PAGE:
Accelerated prion disease pathogenesis in toll-like receptor 4 signaling-mutant mice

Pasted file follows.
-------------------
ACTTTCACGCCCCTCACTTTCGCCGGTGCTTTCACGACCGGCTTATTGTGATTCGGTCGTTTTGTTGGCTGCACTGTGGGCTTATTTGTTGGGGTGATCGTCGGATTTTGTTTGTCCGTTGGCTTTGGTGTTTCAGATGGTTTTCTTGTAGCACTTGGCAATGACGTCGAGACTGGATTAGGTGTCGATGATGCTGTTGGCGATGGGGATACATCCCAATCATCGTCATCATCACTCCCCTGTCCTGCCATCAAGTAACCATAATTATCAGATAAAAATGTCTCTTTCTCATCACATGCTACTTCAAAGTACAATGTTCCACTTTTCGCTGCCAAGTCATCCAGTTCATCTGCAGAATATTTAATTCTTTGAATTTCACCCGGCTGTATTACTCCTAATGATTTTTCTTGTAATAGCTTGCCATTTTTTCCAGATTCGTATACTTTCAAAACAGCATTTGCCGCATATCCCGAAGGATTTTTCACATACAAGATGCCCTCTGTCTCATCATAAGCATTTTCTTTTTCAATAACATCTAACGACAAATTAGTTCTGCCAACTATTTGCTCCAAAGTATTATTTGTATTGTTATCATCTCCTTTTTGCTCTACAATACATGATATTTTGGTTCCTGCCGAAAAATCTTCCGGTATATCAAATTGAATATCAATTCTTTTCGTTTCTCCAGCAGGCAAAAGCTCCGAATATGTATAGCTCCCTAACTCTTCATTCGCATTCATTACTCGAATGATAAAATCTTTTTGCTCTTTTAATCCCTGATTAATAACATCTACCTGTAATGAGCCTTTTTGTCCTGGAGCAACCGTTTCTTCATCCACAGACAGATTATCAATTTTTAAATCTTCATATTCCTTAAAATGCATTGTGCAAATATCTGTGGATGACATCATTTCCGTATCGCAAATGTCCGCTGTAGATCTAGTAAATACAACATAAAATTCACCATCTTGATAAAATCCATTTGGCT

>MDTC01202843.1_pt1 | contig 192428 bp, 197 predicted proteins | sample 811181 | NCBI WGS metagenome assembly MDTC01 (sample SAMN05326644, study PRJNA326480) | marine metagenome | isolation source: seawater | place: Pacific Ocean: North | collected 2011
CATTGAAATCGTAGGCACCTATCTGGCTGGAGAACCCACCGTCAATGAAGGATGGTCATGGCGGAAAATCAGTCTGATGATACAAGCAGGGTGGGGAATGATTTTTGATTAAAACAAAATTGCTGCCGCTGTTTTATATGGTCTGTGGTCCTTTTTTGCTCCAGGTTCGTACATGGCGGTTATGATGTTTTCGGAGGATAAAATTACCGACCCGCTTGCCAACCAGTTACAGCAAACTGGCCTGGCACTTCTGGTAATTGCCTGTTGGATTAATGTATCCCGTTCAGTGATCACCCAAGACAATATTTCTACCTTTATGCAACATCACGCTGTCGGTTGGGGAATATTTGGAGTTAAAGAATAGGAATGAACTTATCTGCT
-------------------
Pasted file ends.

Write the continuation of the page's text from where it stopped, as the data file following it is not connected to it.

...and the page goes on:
Prion diseases such as scrapie involve the accumulation of disease-specific prion protein, PrPSc, in the brain. Toll-like receptors (TLRs) are a family of proteins that recognize microbial constituents and are central players in host innate immune responses. The TLR9 agonist unmethylated CpG DNA was shown to prolong the scrapie incubation period in mice, suggesting that innate immune activation interferes with prion disease progression. Thus, it was predicted that ablation of TLR signaling would result in accelerated pathogenesis. C3H/HeJ (Tlr4Lps-d) mice, which possess a mutation in the TLR4 intracellular domain preventing TLR4 signaling, and strain-matched wild-type control (C3H/HeOuJ) mice were infected intracerebrally or intraperitoneally with various doses of scrapie inoculum. Incubation periods were significantly shortened in C3H/HeJ compared with C3H/HeOuJ mice, regardless of the route of infection or dose administered. At the clinical phase of disease, brain PrPSc levels in the two strains of mice showed no significant differences by Western blotting. In addition, compared with macrophages from C3H/HeOuJ mice, those from C3H/HeJ mice were unresponsive to fibrillogenic PrP peptides (PrP residues 106 to 126 [PrP106-126] and PrP118-135) and the TLR4 agonist lipopolysaccharide but not to the TLR2 agonist zymosan, as measured by cytokine production. These data confirm that innate immune activation via TLR signaling interferes with scrapie infection. Furthermore, the results also suggest that the scrapie pathogen, or a component(s) thereof, is capable of stimulating an innate immune response that is active in the central nervous system, since C3H/HeJ mice, which lack the response, exhibit shortened incubation periods following both intraperitoneal and intracerebral infections.